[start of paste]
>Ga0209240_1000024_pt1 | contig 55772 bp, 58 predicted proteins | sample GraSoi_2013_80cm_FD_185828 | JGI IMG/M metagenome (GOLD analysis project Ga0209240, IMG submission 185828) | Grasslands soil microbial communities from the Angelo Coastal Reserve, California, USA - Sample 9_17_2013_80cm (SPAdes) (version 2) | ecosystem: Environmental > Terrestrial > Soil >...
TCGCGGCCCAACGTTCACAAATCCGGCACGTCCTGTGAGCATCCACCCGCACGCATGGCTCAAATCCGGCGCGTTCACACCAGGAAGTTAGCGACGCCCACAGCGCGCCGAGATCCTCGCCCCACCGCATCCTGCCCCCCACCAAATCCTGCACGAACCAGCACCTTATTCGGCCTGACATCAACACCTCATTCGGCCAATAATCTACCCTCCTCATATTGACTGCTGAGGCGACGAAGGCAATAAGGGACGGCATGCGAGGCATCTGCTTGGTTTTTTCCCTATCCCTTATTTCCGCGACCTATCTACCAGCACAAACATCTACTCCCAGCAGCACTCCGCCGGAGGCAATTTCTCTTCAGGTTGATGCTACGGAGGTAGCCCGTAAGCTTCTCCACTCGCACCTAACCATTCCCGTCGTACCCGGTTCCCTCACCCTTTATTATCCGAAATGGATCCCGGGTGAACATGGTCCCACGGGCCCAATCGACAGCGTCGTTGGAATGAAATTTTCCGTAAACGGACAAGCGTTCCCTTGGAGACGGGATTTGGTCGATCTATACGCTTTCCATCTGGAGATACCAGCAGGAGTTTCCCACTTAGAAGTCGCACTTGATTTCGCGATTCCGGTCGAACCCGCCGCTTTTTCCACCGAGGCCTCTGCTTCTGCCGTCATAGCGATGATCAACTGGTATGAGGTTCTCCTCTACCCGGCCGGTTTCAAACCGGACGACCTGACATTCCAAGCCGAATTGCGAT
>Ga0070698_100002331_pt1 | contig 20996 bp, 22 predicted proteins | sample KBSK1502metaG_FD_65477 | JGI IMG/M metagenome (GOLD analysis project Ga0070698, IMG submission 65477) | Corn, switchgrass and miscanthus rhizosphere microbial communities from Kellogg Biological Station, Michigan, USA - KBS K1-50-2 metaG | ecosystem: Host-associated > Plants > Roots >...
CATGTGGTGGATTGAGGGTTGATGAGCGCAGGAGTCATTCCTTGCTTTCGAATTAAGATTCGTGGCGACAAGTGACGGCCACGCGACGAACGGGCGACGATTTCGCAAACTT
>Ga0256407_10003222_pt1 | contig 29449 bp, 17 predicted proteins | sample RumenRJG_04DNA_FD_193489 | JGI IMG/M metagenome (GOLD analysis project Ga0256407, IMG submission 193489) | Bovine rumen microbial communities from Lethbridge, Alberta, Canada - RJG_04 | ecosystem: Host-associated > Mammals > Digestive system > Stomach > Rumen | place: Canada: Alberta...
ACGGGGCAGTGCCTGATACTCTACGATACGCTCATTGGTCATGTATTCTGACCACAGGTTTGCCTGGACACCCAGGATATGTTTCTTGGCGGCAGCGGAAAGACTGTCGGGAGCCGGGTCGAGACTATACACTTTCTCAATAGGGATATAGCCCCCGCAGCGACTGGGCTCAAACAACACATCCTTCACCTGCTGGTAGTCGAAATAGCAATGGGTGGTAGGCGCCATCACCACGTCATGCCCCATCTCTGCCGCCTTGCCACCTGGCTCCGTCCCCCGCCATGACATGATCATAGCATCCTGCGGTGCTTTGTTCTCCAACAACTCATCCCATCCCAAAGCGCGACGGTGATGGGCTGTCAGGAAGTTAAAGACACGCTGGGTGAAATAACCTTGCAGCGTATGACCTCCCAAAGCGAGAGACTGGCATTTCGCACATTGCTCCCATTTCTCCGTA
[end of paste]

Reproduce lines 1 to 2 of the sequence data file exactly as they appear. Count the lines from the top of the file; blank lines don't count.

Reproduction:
>Ga0209240_1000024_pt1 | contig 55772 bp, 58 predicted proteins | sample GraSoi_2013_80cm_FD_185828 | JGI IMG/M metagenome (GOLD analysis project Ga0209240, IMG submission 185828) | Grasslands soil microbial communities from the Angelo Coastal Reserve, California, USA - Sample 9_17_2013_80cm (SPAdes) (version 2) | ecosystem: Environmental > Terrestrial > Soil >...
TCGCGGCCCAACGTTCACAAATCCGGCACGTCCTGTGAGCATCCACCCGCACGCATGGCTCAAATCCGGCGCGTTCACACCAGGAAGTTAGCGACGCCCACAGCGCGCCGAGATCCTCGCCCCACCGCATCCTGCCCCCCACCAAATCCTGCACGAACCAGCACCTTATTCGGCCTGACATCAACACCTCATTCGGCCAATAATCTACCCTCCTCATATTGACTGCTGAGGCGACGAAGGCAATAAGGGACGGCATGCGAGGCATCTGCTTGGTTTTTTCCCTATCCCTTATTTCCGCGACCTATCTACCAGCACAAACATCTACTCCCAGCAGCACTCCGCCGGAGGCAATTTCTCTTCAGGTTGATGCTACGGAGGTAGCCCGTAAGCTTCTCCACTCGCACCTAACCATTCCCGTCGTACCCGGTTCCCTCACCCTTTATTATCCGAAATGGATCCCGGGTGAACATGGTCCCACGGGCCCAATCGACAGCGTCGTTGGAATGAAATTTTCCGTAAACGGACAAGCGTTCCCTTGGAGACGGGATTTGGTCGATCTATACGCTTTCCATCTGGAGATACCAGCAGGAGTTTCCCACTTAGAAGTCGCACTTGATTTCGCGATTCCGGTCGAACCCGCCGCTTTTTCCACCGAGGCCTCTGCTTCTGCCGTCATAGCGATGATCAACTGGTATGAGGTTCTCCTCTACCCGGCCGGTTTCAAACCGGACGACCTGACATTCCAAGCCGAATTGCGAT